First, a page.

Chrysanthemum coronarium - Glebionis coronaria

Detailed Listing For
Botanical Name:

Chrysanthemum coronarium

Family:

Compositae

Genus:

Chrysanthemum

Species:

coronarium

Seeds Per Pound:
217,134
Quantity:
1 lb
Average Viable Seeds/Packet:
341
Germination:
75%
Germination Test Type:
Actual
Purity:
95%
Height:
3-4 feet
Collection Locale:
Colorado
Crop Year:
2018
Minimum Hardiness Zone:
annual
In Stock: 1 lb
Prices
Sample Bulk Pricing
1 packet
1.95
10 g
5.50
1 oz
7.95
Growing Info:
Scarification: none required.
Stratification: none required.
Germination: sow seed 1/16" deep, tamp the soil and keep moist.
In a Nutshell:
* Glebionis coronaria, formerly called Chrysanthemum coronarium, is a species of flowering plant in the daisy family. It is native to the Mediterranean region. It is also cultivated and naturalized in East Asia and in scattered locations in North America.
* Glebionis coronaria is used as a leaf vegetable. English language common names include garland chrysanthemum, chrysanthemum greens, edible chrysanthemum, crowndaisy chrysanthemum, chop suey green, crown daisy, and Japanese-green.
* "The plant is rich in minerals and vitamins with potassium concentrations at 610 mg/100 g and carotene at 3.4 g/100 g in edible portions. In addition, the plant contains various antioxidants (in stem, leaf, and root tissues) that have potential long-term benefits for human health, although toxic (dioxin) properties have also been observed.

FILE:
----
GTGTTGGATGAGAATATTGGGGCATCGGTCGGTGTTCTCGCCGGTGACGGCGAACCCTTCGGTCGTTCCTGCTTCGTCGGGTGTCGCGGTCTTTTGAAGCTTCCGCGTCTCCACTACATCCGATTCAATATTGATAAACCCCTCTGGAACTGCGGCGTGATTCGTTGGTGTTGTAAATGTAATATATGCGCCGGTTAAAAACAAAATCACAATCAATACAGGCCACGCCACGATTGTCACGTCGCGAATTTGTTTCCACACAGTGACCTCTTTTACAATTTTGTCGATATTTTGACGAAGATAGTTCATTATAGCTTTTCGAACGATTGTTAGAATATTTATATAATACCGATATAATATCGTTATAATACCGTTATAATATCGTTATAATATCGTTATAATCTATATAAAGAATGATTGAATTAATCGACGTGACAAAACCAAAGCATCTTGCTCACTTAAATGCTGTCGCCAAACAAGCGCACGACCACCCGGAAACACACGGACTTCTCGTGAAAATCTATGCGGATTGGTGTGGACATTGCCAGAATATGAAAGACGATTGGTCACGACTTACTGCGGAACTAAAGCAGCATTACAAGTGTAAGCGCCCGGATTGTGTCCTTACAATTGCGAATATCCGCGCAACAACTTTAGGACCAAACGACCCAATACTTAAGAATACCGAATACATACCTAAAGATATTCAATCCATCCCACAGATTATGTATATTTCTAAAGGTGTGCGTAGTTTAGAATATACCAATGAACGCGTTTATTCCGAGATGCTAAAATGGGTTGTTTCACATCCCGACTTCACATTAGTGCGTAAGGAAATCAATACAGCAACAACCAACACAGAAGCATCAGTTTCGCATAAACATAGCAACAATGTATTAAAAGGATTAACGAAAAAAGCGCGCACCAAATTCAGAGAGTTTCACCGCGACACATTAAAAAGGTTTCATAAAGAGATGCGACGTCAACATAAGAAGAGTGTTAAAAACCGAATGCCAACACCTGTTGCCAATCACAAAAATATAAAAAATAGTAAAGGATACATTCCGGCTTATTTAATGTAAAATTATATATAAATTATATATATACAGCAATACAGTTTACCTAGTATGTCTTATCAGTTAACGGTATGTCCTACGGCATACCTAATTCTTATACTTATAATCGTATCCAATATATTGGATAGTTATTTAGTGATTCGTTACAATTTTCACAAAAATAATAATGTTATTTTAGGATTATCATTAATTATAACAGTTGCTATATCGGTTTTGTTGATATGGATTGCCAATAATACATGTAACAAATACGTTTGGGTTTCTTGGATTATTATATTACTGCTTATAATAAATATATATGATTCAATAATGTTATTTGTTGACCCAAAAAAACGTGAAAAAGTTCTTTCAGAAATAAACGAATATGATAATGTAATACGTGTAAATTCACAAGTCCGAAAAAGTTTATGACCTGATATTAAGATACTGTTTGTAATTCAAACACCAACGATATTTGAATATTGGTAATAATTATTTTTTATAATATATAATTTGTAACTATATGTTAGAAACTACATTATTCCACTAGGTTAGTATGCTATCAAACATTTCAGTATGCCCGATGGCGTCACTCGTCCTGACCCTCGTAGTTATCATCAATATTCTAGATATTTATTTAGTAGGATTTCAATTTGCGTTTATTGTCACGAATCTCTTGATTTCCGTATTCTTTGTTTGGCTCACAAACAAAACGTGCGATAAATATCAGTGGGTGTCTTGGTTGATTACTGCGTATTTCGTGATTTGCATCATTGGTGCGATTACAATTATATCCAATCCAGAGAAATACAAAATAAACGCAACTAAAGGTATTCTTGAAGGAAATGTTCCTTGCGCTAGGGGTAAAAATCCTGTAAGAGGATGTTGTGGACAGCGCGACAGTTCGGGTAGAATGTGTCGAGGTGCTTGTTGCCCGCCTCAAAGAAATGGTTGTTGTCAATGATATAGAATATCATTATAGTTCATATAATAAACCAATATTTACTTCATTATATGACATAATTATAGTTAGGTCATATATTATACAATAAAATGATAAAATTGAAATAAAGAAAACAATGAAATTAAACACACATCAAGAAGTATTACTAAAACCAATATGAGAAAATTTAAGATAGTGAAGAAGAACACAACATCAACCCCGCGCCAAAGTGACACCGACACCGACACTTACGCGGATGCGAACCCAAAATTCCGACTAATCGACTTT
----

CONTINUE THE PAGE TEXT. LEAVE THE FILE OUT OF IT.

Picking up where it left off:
* The plant's greens are used in many Asian cuisines. They appear in Cantonese dishes and Hong Kong cuisine in stews, casseroles, and hotpots. The leaves are also an important ingredient in Taiwanese oyster omelettes and, when young, are used along with stems to flavor soup and stir-fry. more...
* Possibly a good companion plant, protecting neighbouring plants from caterpillars etc. There is a report that secretions from the roots can be effective in controlling nematodes in the soil, but this has not been substantiated.
* Seed - surface-sow in spring to early autumn in situ. The seed usually germinates within 10 - 18 days at 15°c. Successional sowings can be made at intervals of a few weeks in order to ensure a constant supply of young plants. Autumn sowings succeed in mild areas. An autumn sowing under cover will often supply leaves all winter. more...
Usda description:
More info on http://plants.usda.gov